Zoo announces birth of tiny tamarin to mark Endangered Species Day

A Hampshire zoo has announced the birth of a cotton-top tamarin as they mark Endangered Species Day.

Now Marwell Zoo, near Winchester, is launching a competition to name the tiny monkey with voters given the option of three names from The Addams Family to follow in the family tradition as its older siblings are called Pugsley and Pubert.

The choice of names in the competition are Fester, Lurch and Gomez.

Zoo announces birth of tiny tamarin
Marwell Zoo has asked the public to vote on which Addams Family-themed name they like the best for the tiny tamarin (Marwell Zoo/PA)

Amy Deny, animal team leader for primates and small mammals, said that parents Mico and Gurt would take turns carrying the new arrival, which clings to the fur on their backs and tummy areas before it becomes fully independent at about five months old.

She said: “Cotton-top tamarins are native to Columbia and are critically endangered, with only around 2,000 individuals left in the wild.

“They are threatened in the wild by residential and agricultural development and the pet trade. This is a really exciting time for our troop at Marwell as this is the second time our pair have reproduced.

“Mico and Gurt play an important role in the EAZA ex-situ programme, ensuring a healthy population of tamarins exist in human care to conserve the species.

Zoo announces birth of tiny tamarin
The tamarin will cling to its parents or siblings until it becomes fully independent at around five months old (Marwell Zoo/PA)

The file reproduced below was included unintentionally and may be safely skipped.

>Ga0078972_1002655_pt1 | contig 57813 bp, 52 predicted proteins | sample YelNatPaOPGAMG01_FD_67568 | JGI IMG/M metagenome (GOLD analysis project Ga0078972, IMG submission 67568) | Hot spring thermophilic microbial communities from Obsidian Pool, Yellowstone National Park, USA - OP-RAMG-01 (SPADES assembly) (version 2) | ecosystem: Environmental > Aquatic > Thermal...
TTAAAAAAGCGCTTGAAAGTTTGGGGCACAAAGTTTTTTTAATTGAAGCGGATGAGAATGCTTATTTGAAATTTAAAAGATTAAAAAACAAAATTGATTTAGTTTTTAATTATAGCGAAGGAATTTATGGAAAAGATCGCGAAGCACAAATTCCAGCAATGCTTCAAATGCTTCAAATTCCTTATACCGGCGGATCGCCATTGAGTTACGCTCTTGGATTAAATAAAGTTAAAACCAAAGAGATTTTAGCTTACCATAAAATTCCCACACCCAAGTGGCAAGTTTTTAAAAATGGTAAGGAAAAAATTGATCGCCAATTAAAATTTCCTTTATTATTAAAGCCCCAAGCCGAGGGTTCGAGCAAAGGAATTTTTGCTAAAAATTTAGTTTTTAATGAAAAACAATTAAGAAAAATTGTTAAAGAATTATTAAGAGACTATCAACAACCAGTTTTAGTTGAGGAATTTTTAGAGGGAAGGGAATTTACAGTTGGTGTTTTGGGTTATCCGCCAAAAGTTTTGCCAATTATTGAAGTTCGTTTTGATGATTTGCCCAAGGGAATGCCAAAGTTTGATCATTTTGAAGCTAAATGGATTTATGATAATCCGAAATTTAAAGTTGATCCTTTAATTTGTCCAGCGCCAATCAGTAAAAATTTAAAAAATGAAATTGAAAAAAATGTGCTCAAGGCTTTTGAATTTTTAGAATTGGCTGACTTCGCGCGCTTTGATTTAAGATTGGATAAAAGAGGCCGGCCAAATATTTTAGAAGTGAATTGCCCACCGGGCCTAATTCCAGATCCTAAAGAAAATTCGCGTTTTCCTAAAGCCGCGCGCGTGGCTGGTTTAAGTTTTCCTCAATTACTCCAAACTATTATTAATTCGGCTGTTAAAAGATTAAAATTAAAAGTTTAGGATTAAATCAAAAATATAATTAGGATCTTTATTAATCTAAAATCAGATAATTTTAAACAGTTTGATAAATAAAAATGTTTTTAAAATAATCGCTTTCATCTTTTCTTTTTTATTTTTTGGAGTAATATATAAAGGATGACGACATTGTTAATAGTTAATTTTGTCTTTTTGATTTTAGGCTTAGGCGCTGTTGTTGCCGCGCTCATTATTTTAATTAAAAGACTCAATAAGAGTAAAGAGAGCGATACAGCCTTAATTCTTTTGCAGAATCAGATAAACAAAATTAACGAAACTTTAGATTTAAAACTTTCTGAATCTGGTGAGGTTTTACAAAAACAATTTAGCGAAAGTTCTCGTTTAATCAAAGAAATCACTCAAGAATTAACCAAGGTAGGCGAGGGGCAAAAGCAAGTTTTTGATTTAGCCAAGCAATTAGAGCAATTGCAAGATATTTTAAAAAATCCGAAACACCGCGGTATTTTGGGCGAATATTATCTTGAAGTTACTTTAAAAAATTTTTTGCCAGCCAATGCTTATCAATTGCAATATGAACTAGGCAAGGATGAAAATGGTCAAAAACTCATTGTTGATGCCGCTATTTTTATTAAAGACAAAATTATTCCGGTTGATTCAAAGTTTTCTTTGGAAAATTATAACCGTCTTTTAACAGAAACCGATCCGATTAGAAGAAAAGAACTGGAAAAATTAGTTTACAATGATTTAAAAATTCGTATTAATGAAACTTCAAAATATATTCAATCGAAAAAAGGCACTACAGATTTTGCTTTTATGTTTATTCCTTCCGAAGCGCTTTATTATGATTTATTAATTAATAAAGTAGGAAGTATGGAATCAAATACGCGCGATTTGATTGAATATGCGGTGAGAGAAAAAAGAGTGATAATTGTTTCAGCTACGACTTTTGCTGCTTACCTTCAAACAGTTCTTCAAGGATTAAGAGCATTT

“Last year was quite overwhelming for the first-time parents, learning to look after their infants and being the sole care providers. However, this time around they have the help of juveniles Pugsley and Pubert.

“Cotton-top tamarins co-operatively rear their offspring, meaning all members of the troop take it in turns to carry the babies. This gives the parents an important chance to rest.

“While dad Mico does most of the hard work, older brother Pugsley has also started sharing the workload and taking the baby outside with him while playing and foraging for food.

“The babies have an incredible grip, and cling onto the carrier while leaping around the habitat, which although a little nerve-wracking is great fun to watch.”

Ms Deny said that in the wild, cotton-headed tamarins live in humid forests where they can leap from tree trunk to tree trunk using their claw-like nails to grip onto bark.

When resting or sleeping, they coil their tails over one shoulder and along their back and they communicate with each other through contact calls, she explained.

Cotton-top tamarins are named because of the long tufts of white fur on the top of their heads and they eat fruit, flowers, nectar and small prey such as frogs, snails and insects.